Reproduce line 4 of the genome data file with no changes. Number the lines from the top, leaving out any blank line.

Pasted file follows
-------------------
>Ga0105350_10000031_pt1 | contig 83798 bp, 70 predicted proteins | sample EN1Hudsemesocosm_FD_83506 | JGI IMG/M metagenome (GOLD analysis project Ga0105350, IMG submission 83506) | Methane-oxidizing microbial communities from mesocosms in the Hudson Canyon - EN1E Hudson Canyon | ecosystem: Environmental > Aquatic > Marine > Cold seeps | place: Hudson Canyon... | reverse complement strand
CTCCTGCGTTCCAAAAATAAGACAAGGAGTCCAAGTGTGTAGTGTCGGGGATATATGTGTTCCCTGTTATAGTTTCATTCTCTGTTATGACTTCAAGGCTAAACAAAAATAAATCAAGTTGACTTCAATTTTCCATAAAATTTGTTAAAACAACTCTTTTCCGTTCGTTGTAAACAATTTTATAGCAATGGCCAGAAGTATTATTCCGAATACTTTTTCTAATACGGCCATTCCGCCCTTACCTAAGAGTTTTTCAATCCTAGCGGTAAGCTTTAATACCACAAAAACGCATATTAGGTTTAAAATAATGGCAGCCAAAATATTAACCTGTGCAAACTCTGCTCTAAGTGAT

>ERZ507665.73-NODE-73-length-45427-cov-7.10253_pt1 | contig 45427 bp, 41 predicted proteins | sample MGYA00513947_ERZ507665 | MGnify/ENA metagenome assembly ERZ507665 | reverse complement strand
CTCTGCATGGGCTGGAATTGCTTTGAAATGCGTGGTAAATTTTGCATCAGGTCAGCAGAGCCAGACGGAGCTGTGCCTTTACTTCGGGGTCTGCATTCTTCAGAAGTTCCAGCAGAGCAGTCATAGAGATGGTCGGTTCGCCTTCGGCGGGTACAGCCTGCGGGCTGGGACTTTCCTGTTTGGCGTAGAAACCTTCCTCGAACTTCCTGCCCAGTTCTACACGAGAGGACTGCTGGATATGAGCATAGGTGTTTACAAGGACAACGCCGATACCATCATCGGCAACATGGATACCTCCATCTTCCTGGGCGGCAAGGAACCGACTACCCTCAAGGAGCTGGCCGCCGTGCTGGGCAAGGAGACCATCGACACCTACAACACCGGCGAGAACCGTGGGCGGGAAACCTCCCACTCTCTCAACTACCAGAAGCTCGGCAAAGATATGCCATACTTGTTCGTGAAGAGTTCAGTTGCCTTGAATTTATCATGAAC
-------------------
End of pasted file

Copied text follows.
CTCTGCATGGGCTGGAATTGCTTTGAAATGCGTGGTAAATTTTGCATCAGGTCAGCAGAGCCAGACGGAGCTGTGCCTTTACTTCGGGGTCTGCATTCTTCAGAAGTTCCAGCAGAGCAGTCATAGAGATGGTCGGTTCGCCTTCGGCGGGTACAGCCTGCGGGCTGGGACTTTCCTGTTTGGCGTAGAAACCTTCCTCGAACTTCCTGCCCAGTTCTACACGAGAGGACTGCTGGATATGAGCATAGGTGTTTACAAGGACAACGCCGATACCATCATCGGCAACATGGATACCTCCATCTTCCTGGGCGGCAAGGAACCGACTACCCTCAAGGAGCTGGCCGCCGTGCTGGGCAAGGAGACCATCGACACCTACAACACCGGCGAGAACCGTGGGCGGGAAACCTCCCACTCTCTCAACTACCAGAAGCTCGGCAAAGATATGCCATACTTGTTCGTGAAGAGTTCAGTTGCCTTGAATTTATCATGAAC